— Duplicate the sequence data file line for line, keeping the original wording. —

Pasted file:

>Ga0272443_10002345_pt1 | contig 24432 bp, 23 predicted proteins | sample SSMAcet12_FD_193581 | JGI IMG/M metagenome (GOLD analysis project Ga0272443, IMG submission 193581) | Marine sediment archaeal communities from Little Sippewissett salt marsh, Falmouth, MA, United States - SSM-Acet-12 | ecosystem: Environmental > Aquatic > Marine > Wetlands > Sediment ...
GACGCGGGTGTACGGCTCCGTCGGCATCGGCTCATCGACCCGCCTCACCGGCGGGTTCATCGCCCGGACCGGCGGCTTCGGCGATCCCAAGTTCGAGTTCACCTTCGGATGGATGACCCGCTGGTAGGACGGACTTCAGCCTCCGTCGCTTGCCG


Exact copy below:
>Ga0272443_10002345_pt1 | contig 24432 bp, 23 predicted proteins | sample SSMAcet12_FD_193581 | JGI IMG/M metagenome (GOLD analysis project Ga0272443, IMG submission 193581) | Marine sediment archaeal communities from Little Sippewissett salt marsh, Falmouth, MA, United States - SSM-Acet-12 | ecosystem: Environmental > Aquatic > Marine > Wetlands > Sediment ...
GACGCGGGTGTACGGCTCCGTCGGCATCGGCTCATCGACCCGCCTCACCGGCGGGTTCATCGCCCGGACCGGCGGCTTCGGCGATCCCAAGTTCGAGTTCACCTTCGGATGGATGACCCGCTGGTAGGACGGACTTCAGCCTCCGTCGCTTGCCG